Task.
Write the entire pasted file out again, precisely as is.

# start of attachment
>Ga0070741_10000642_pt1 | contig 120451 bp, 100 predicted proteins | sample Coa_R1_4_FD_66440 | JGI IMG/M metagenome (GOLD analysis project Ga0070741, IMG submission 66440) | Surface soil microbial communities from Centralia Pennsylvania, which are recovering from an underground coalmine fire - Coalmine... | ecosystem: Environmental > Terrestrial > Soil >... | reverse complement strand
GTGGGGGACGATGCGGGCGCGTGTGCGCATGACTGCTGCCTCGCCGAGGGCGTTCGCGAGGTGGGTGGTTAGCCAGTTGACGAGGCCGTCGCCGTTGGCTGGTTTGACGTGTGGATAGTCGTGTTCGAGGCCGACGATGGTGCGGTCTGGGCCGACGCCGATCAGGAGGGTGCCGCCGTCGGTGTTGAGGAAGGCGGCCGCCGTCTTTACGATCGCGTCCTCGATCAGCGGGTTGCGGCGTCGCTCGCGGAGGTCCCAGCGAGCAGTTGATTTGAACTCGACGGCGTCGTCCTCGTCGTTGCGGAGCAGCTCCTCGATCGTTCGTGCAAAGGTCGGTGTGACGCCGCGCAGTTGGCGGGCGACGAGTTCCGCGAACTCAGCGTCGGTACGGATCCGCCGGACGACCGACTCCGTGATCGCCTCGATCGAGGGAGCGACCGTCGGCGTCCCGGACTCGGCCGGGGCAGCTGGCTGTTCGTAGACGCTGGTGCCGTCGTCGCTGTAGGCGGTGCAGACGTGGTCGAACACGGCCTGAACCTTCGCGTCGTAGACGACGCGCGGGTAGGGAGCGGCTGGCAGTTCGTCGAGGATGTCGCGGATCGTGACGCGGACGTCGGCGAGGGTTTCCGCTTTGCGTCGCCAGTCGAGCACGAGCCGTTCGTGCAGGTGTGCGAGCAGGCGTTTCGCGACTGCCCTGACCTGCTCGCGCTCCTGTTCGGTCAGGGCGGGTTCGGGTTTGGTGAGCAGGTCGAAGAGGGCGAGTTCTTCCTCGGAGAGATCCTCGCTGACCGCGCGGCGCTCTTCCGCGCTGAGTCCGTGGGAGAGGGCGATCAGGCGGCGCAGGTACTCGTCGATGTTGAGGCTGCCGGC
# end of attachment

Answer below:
>Ga0070741_10000642_pt1 | contig 120451 bp, 100 predicted proteins | sample Coa_R1_4_FD_66440 | JGI IMG/M metagenome (GOLD analysis project Ga0070741, IMG submission 66440) | Surface soil microbial communities from Centralia Pennsylvania, which are recovering from an underground coalmine fire - Coalmine... | ecosystem: Environmental > Terrestrial > Soil >... | reverse complement strand
GTGGGGGACGATGCGGGCGCGTGTGCGCATGACTGCTGCCTCGCCGAGGGCGTTCGCGAGGTGGGTGGTTAGCCAGTTGACGAGGCCGTCGCCGTTGGCTGGTTTGACGTGTGGATAGTCGTGTTCGAGGCCGACGATGGTGCGGTCTGGGCCGACGCCGATCAGGAGGGTGCCGCCGTCGGTGTTGAGGAAGGCGGCCGCCGTCTTTACGATCGCGTCCTCGATCAGCGGGTTGCGGCGTCGCTCGCGGAGGTCCCAGCGAGCAGTTGATTTGAACTCGACGGCGTCGTCCTCGTCGTTGCGGAGCAGCTCCTCGATCGTTCGTGCAAAGGTCGGTGTGACGCCGCGCAGTTGGCGGGCGACGAGTTCCGCGAACTCAGCGTCGGTACGGATCCGCCGGACGACCGACTCCGTGATCGCCTCGATCGAGGGAGCGACCGTCGGCGTCCCGGACTCGGCCGGGGCAGCTGGCTGTTCGTAGACGCTGGTGCCGTCGTCGCTGTAGGCGGTGCAGACGTGGTCGAACACGGCCTGAACCTTCGCGTCGTAGACGACGCGCGGGTAGGGAGCGGCTGGCAGTTCGTCGAGGATGTCGCGGATCGTGACGCGGACGTCGGCGAGGGTTTCCGCTTTGCGTCGCCAGTCGAGCACGAGCCGTTCGTGCAGGTGTGCGAGCAGGCGTTTCGCGACTGCCCTGACCTGCTCGCGCTCCTGTTCGGTCAGGGCGGGTTCGGGTTTGGTGAGCAGGTCGAAGAGGGCGAGTTCTTCCTCGGAGAGATCCTCGCTGACCGCGCGGCGCTCTTCCGCGCTGAGTCCGTGGGAGAGGGCGATCAGGCGGCGCAGGTACTCGTCGATGTTGAGGCTGCCGGC